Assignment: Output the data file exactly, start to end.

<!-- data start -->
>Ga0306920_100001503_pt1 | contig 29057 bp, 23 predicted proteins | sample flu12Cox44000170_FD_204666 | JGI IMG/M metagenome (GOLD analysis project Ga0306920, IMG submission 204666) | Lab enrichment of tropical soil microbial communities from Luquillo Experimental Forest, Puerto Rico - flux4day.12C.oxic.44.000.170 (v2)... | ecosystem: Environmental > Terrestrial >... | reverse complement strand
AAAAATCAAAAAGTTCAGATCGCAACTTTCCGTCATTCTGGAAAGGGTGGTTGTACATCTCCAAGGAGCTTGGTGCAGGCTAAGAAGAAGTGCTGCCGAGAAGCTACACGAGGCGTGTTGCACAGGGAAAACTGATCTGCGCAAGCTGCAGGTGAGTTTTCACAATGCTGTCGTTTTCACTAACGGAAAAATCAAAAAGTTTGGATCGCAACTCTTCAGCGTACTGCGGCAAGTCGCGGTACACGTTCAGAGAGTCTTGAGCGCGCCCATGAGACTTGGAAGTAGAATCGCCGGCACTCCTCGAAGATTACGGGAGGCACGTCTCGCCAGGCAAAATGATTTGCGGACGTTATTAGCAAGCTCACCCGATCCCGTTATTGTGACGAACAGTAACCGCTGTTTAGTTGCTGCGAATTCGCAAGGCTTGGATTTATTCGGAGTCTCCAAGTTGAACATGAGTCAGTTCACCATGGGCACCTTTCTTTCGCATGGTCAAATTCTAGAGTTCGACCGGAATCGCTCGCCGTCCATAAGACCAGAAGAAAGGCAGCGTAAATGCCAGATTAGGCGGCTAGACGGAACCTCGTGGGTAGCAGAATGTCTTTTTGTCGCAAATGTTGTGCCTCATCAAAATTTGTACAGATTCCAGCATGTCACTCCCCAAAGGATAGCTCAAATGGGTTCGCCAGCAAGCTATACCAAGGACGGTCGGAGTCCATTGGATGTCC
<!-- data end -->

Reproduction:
>Ga0306920_100001503_pt1 | contig 29057 bp, 23 predicted proteins | sample flu12Cox44000170_FD_204666 | JGI IMG/M metagenome (GOLD analysis project Ga0306920, IMG submission 204666) | Lab enrichment of tropical soil microbial communities from Luquillo Experimental Forest, Puerto Rico - flux4day.12C.oxic.44.000.170 (v2)... | ecosystem: Environmental > Terrestrial >... | reverse complement strand
AAAAATCAAAAAGTTCAGATCGCAACTTTCCGTCATTCTGGAAAGGGTGGTTGTACATCTCCAAGGAGCTTGGTGCAGGCTAAGAAGAAGTGCTGCCGAGAAGCTACACGAGGCGTGTTGCACAGGGAAAACTGATCTGCGCAAGCTGCAGGTGAGTTTTCACAATGCTGTCGTTTTCACTAACGGAAAAATCAAAAAGTTTGGATCGCAACTCTTCAGCGTACTGCGGCAAGTCGCGGTACACGTTCAGAGAGTCTTGAGCGCGCCCATGAGACTTGGAAGTAGAATCGCCGGCACTCCTCGAAGATTACGGGAGGCACGTCTCGCCAGGCAAAATGATTTGCGGACGTTATTAGCAAGCTCACCCGATCCCGTTATTGTGACGAACAGTAACCGCTGTTTAGTTGCTGCGAATTCGCAAGGCTTGGATTTATTCGGAGTCTCCAAGTTGAACATGAGTCAGTTCACCATGGGCACCTTTCTTTCGCATGGTCAAATTCTAGAGTTCGACCGGAATCGCTCGCCGTCCATAAGACCAGAAGAAAGGCAGCGTAAATGCCAGATTAGGCGGCTAGACGGAACCTCGTGGGTAGCAGAATGTCTTTTTGTCGCAAATGTTGTGCCTCATCAAAATTTGTACAGATTCCAGCATGTCACTCCCCAAAGGATAGCTCAAATGGGTTCGCCAGCAAGCTATACCAAGGACGGTCGGAGTCCATTGGATGTCC